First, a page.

The following is a Q&A session with Dr Eoin Mc Donnell, Cosmetic Physician, and Dermal Therapist Sam Noske, of Rewind Skin & Laser Centre
1- What are the most common treatments you perform on patients in their 20s/30s/40s/50s+?
Lip fillers are becoming more popular at a young age and many are starting anti-wrinkle injections early for wrinkle prevention. We also find we are doing mild skin peels, anti-acne treatments and LED therapy. For men in their 20’s, the main issue is acne and skin peels are the mainstay of treatment
In this age group we perform anti-wrinkle injections and fillers and may introduce skin needling for collagen induction. The hormonal changes associated with pregnancy see an increase again in acne and also pigmentation changes so in this age group light-based devices in the form of IPL and laser start becoming very useful.
In men, Post-acne scarring (PAS) treatments are one of the main issues and we would use a combination of skin needling and fractional laser once their active acne has settled. In all groups we recommend a good at-home skin regime using a good cosmeceutical range containing active ingredients.
Treatments are mostly similar to people their 30’s with an increase in treatments to deal with the increasing hormonal changes. Pigmentation and redness is a more prevalent issue and laser and IPL are fantastic treatment methods with little downtime.
Volume loss increases, necessitating the need for volume replacement with either fillers or thread lifting.
In this age group, replacing lost volume and stimulating collagen in a natural way is key through dermal fillers, collagen induction therapy and thread lifting. We are more aggressive with laser and light based therapies for sun damaged skin which improves fine lines and wrinkles, vascular problems such as rosacea and visible blood vessels and evens out skin irregularities and pigmentation.
2- How does the skin of someone in their 20s differ to someone in their 50s?
In our 20’s our skin is still full of healthy collagen and elastin and has a high cell turnover rate. Our skin generally hasn’t been subjected to the ageing process of slowing metabolism, volume loss in our facial fat pads or facial bone loss that all happens as we get older. So generally we are just needing to treat for conditions such as acne or possibly skin sensitivity.
By the time we are 50 our skin has been subjected to years of extrinsic factors such as sun and environmental damage, alcohol and smoking, plus intrinsic factors such as illnesses, hormonal changes and the natural volume loss in our skin, facial fat and bone that occurs as part of ageing.All of this, along with decades of facial muscle movements, can lead to fine lines, wrinkles and furrows in the skin, increased pigmentation and visible blood vessels with loss of skin clarity from decreased skin cell turnover as we age.
Without regular treatments, the use of good quality products and a healthy lifestyle then all of the above factors will accelerate our skin ageing.All skins are very different, however, generally speaking, in a 20 year old skin we are looking at preventive treatments and developing good lifestyle habits where as with a 50 year old skin we are looking at correcting the skin damage.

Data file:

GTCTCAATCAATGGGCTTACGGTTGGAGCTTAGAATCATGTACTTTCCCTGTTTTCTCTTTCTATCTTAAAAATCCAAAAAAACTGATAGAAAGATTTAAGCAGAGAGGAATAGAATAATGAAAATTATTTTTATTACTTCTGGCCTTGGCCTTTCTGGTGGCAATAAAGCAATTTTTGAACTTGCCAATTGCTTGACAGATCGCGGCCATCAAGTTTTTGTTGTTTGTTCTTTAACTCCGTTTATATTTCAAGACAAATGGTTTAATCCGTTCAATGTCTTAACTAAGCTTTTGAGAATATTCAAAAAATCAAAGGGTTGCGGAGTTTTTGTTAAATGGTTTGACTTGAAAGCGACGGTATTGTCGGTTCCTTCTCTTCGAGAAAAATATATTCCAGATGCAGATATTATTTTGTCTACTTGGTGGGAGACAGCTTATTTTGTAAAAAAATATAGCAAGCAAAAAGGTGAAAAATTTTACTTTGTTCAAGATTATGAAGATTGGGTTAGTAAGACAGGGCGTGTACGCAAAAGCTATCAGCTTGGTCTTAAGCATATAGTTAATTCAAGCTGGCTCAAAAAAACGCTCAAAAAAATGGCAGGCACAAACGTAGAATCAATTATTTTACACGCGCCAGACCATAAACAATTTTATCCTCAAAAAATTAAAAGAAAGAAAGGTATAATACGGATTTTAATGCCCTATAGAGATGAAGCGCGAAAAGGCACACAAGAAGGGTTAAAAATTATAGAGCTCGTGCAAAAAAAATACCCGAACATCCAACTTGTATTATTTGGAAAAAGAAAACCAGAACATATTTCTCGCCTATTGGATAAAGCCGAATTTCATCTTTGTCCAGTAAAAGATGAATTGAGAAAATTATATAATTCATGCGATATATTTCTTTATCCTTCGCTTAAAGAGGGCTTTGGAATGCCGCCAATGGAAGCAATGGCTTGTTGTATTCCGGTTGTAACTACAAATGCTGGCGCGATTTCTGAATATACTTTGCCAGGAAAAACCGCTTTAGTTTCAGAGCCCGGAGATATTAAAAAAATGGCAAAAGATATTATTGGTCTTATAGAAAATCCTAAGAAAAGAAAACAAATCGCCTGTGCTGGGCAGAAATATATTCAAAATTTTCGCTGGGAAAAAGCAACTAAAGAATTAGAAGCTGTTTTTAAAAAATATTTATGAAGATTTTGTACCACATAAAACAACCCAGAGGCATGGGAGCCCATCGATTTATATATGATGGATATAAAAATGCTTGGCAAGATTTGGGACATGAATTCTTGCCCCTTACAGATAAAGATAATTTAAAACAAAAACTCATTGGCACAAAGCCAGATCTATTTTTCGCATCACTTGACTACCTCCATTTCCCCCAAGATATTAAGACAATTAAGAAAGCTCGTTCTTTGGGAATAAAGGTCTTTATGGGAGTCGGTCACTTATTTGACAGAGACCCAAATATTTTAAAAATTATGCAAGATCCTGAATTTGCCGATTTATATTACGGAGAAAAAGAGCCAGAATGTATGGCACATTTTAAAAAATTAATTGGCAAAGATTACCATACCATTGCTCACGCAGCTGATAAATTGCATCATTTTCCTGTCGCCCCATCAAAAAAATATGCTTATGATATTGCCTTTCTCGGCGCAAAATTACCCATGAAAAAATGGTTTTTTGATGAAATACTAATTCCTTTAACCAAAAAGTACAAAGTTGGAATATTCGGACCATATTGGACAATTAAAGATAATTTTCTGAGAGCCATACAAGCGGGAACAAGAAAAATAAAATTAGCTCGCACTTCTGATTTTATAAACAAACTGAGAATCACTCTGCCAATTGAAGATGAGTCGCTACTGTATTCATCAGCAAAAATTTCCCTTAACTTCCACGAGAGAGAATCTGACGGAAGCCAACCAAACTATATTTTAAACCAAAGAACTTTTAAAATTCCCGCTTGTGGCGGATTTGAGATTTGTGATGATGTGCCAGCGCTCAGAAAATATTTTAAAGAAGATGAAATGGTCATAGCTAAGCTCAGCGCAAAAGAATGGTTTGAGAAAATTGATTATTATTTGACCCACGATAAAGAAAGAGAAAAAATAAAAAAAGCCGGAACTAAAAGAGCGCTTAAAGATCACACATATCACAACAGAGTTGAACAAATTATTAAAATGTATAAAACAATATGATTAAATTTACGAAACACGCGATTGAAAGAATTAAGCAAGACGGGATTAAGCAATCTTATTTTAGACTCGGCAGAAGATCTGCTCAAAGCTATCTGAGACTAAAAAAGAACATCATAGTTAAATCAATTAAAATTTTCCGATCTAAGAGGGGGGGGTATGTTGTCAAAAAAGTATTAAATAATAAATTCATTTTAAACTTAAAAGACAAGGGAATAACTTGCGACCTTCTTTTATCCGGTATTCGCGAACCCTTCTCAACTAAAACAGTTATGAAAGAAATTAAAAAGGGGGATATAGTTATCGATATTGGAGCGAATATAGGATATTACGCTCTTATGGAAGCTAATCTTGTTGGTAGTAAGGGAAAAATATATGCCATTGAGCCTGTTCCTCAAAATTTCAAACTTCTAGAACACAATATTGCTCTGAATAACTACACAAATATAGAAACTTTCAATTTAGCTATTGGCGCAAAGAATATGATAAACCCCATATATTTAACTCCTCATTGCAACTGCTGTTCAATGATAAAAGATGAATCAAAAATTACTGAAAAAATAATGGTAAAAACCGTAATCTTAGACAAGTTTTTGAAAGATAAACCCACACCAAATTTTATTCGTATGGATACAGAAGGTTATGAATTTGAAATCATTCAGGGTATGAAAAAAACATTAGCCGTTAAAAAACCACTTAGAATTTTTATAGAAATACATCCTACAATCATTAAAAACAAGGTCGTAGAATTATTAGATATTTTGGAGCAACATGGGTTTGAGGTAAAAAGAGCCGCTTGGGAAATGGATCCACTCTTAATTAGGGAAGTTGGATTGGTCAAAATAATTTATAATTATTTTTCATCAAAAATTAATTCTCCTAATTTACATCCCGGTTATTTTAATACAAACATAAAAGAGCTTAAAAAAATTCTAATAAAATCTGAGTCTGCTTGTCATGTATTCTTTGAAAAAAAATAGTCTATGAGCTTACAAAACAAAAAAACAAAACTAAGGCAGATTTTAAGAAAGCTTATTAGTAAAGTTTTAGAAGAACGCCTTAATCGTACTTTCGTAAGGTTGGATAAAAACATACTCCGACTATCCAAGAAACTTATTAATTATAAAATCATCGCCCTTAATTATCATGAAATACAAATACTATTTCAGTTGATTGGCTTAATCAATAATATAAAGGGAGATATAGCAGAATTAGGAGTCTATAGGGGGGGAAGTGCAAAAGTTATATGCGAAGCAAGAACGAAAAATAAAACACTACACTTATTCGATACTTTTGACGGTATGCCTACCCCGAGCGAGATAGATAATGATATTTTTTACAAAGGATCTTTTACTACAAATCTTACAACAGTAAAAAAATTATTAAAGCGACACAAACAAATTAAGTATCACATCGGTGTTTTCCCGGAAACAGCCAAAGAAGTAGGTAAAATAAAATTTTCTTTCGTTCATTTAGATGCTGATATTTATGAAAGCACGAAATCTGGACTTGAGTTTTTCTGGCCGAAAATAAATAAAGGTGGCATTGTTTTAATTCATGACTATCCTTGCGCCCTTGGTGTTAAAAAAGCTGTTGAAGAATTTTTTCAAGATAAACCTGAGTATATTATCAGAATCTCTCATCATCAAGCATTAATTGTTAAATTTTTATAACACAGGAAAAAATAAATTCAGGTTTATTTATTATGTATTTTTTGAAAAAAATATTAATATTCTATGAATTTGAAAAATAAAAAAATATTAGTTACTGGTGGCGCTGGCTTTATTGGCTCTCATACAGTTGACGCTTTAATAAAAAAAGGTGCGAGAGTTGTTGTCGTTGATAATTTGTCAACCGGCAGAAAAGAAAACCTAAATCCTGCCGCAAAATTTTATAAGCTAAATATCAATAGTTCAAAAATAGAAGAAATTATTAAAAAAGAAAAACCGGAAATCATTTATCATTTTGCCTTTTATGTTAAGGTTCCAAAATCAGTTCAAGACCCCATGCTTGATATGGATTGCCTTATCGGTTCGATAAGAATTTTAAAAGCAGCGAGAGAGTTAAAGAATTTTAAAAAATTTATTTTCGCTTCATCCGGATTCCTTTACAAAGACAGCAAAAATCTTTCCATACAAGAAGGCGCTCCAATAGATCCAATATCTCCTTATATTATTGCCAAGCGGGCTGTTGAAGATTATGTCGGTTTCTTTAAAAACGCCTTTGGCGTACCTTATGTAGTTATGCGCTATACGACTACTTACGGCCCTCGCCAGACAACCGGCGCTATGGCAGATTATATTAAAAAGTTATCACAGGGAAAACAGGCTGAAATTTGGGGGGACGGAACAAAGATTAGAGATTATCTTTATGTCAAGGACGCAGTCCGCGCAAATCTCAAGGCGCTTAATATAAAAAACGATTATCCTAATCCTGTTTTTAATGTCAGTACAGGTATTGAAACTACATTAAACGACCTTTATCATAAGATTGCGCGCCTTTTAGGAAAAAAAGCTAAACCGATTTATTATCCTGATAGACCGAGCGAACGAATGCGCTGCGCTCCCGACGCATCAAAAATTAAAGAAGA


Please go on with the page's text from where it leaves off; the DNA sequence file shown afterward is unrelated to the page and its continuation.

3- What are preventative treatments you would recommend to people in their 20s?
If the person has healthy skin then we would recommend beginning to include a good quality at-home skin regime. Not only will this help get them in the habit of looking after their skin but it will also help to maintain their youthful glow.By using a quality brand with active ingredients including a vitamin A then their skin will love them for it.
We always recommend a Vitamin A, but emphasise using a scientifically backed range…we stock Ultraceuticals including the doctor-only recommendation Ultraceuticals MD range; all Australian-made, with research and development behind every product.
4- At what age should people change their skincare routine?
We don’t think skincare routine is age dependent, more so dependent on your skin’s needs. Ensuring you are seeing a dermal therapist or skin professional regularly will ensure you are on the right track and make sure you are using what you need on your skin, not just what the new buzz products on the market are.
Unfortunately, the market is flooded with new products on a daily basis which have little or no scientific evidence behind them.
5- Are there certain treatments you would never perform on ‘young’ skin?
We don’t agree with anything too aggressive on young skins, unless indicated, and we can generally get away with more regular mild treatments with less potential to damage their skin.
6- At what age should people start having regular professional skin treatments?
In a perfect world, we would recommend regular skin treatments from as soon as they start to notice the hormonal changes, such as getting little spots or possibly developing acne. We want to minimise these as much as possible through regular treatments, use of good products on their skin and most importantly developing good lifestyle habits.
Not only can it be very embarrassing at such an impressionable age, but we want to best prevent or reduce any post acne scarring which is harder for us to treat later on in life once the scarring has occurred.
For those blessed with great skin, then we believe at about 25 is good to start maintenance programs for collagen synthesis (skin needling or laser) and increasing cell turnover with mild skin peels.